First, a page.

How To See The Best Of Barcelona During A Cruise Ship Stop

How To See The Best Of Barcelona During A Cruise Ship Stop
Contributing Writer
| 2 min read

Barcelona has long been a stop on many summer backpacker circuits of Europe. Now, with Mediterranean cruises growing in popularity, the Catalonian capital is surging with cruise goers looking to cram in as much of Barcelona as they can into roughly an eight hour day. While the city definitely deserves more time than that with its vibrant and diverse history, art, culture, and culinary scenes, it is possible to squeeze the highlights of Barcelona into a cruise ship stop.

Start your day with a tour of Gaudi’s La Sagrada

how to see the best of barcelona during a cruise ship stop | start your day with a tour of gaudi’s la sagrada

To many, Barcelona is known for its famed architectural history with Antonio Gaudi at the center. Even for those not enchanted by building and church design, you would be remiss not to soak in as much of Gaudi’s architecture as possible. There’s nothing quite like it in the world.

La Sagrada Familia is his most famous building. Yes, this is the church that has yet to be completed. Construction on the building began in 1882 with hopes to finish in 2026, a hundred years after Gaudi’s death. Even with its towering cranes and scaffolding, it’s worth a significant chunk of your time. You’ll want to make a beeline to it as soon as you disembark. I suggest a taxi, as it’s the quickest way to get there. Please be sure to book your tickets in advance on La Sagrada Familia’s web site. Admission is 15 EUR (17 USD), and it will sell out, especially when a cruise ship is in town.

Next, take in the rest of Gaudi’s Barcelona

how to see the best of barcelona during a cruise ship stop | next, take in the rest of gaudi’s barcelona

Once you exit La Sagrada Familia, continue your Gaudi tour by walking west down Provencal for eight blocks until you reach La Pedrera. The avant-garde apartment building is impossible to miss (there will also be hordes of tourists snapping photos of it). Tours are available. However, I don’t recommend one unless you’re dedicating your day solely to Gaudi.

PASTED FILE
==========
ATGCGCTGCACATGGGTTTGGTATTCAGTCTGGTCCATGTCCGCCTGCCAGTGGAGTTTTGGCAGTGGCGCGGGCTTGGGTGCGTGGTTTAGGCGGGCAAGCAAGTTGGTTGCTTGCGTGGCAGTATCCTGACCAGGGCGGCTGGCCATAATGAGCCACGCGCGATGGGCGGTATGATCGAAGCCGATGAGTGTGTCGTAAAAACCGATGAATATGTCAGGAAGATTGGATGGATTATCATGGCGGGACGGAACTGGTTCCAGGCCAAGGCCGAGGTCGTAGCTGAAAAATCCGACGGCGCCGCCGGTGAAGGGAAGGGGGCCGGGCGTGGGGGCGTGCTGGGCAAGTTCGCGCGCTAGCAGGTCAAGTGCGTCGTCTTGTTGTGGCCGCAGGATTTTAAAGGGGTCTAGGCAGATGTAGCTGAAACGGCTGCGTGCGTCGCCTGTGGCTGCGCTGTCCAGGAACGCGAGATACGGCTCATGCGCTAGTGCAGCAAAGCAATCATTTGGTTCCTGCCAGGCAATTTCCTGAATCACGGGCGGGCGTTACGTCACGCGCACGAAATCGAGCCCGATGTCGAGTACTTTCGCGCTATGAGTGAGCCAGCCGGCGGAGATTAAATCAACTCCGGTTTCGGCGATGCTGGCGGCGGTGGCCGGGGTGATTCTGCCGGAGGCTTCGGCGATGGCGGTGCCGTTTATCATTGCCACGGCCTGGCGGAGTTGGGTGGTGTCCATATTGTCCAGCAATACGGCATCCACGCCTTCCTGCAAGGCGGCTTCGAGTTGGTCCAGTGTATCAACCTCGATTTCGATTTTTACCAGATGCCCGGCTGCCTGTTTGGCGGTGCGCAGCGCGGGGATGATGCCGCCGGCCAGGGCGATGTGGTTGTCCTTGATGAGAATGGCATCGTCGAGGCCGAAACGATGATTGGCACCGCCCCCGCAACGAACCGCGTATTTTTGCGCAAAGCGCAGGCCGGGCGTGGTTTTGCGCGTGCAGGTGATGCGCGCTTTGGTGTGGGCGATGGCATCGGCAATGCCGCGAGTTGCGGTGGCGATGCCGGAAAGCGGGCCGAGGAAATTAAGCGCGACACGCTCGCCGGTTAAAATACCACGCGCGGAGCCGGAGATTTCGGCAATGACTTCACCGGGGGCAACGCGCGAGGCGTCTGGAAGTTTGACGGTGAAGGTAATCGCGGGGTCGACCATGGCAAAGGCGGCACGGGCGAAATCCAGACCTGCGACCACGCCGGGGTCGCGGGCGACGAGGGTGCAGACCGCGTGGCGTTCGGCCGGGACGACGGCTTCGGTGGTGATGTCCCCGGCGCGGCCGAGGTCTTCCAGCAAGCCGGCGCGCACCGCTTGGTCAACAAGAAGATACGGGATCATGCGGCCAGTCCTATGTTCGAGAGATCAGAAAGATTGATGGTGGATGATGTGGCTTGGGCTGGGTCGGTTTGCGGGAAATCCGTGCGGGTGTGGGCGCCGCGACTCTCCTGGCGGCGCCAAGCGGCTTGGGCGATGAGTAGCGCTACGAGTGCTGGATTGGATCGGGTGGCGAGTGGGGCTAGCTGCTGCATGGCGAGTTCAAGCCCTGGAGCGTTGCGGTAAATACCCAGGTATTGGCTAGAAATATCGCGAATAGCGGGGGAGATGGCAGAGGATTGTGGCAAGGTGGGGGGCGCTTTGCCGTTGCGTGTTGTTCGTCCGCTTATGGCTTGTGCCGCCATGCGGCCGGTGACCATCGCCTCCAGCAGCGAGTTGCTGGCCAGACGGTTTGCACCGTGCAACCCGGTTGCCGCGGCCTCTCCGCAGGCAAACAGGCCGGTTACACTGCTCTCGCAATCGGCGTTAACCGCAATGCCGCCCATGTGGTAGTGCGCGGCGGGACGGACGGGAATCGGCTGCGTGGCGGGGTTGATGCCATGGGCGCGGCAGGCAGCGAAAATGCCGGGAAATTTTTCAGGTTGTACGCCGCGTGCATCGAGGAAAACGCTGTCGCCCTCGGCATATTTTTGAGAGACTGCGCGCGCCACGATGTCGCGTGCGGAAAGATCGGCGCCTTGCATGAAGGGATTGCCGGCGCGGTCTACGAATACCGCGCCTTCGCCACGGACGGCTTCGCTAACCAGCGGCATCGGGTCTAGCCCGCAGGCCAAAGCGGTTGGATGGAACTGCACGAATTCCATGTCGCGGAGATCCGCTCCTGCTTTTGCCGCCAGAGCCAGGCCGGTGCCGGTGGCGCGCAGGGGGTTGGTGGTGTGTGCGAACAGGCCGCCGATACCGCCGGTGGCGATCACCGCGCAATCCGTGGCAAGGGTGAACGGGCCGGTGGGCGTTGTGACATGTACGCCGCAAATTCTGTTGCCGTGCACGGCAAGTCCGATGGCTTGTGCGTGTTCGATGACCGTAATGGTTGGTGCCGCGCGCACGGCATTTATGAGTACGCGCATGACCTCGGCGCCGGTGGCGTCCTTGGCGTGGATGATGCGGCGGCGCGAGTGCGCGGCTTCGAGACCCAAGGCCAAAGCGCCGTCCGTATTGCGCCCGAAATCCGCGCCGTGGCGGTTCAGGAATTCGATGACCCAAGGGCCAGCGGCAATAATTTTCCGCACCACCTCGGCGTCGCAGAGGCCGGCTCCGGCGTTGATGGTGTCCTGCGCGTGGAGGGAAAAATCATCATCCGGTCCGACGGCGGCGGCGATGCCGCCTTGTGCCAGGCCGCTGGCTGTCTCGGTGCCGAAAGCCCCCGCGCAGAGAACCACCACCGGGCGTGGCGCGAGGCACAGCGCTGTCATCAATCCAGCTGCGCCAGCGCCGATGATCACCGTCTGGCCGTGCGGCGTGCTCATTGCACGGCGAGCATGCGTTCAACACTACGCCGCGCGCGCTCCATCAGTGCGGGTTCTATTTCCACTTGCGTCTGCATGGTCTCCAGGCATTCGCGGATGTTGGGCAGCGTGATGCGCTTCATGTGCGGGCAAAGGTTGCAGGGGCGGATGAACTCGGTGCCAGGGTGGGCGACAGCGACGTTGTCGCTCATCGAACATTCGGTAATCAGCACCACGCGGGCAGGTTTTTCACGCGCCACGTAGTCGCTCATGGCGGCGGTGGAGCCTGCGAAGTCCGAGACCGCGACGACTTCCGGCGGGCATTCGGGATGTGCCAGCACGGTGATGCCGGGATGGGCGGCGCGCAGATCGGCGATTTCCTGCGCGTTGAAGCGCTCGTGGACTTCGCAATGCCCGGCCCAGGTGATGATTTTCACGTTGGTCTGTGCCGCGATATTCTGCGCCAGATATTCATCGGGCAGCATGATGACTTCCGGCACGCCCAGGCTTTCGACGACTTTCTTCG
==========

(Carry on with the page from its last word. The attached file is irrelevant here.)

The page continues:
Follow Pg. de Gracia south and walk four blocks to the Block of Discord. Each of the buildings was designed by either Gaudi or one of his contemporaries. Tours are available, but once again, I don’t recommend one. There’s still so much more to see!

It’s time for a taste of Barcelona

how to see the best of barcelona during a cruise ship stop | it’s time for a taste of barcelona

You’ve probably worked up an appetite by now, but please don’t be tempted by any of the overly priced restaurants on La Rambla, which you’ll follow to Barcelona’s main market, La Boqueria. Enjoy window-shopping and people-watching as you walk down Barcelona’s busiest street. Watch your belongings and wallet though. La Rambla has some of the highest rates of petty crime and pickpockets in Europe.

La Boqueria is chalked full of produce stands, fishmongers, and butchers. There are also plenty of stalls selling various Spanish tapas and regional wine. Pull up a seat to the bar at one of these food stalls. You really can’t go wrong with any, but El Quim is a personal favorite. Order a glass of cava and whatever the chef recommends for food. Don’t be squeamish if your plate is lined with anchovies looking back at you. Also, be sure to sample Jamón Ibérico (de Bellota if they have it) - Spain’s most famous, melt-in-your-mouth ham.

Finish the day at your leisure

Now that you’ve hit the must-see sights and tastes of Barcelona, I suggest picking what interests you most to finish the day. For those who love touring churches, the Catedral de Barcelona is a glorious display of gothic architecture. Likewise, the cramp and winding walking streets of the Gothic Quarter are fun to explore (with plenty of bars for more tapas and cava). Or, take in some art at the Picasso Museum to round out your cultural tour of Barcelona.

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Bryan Richards is a travel, food, and craft beer writer. In the past eight years, he’s traveled to five continents, 20 countries, and 71 cities. He has a passion for exploring regional foods and...Read more

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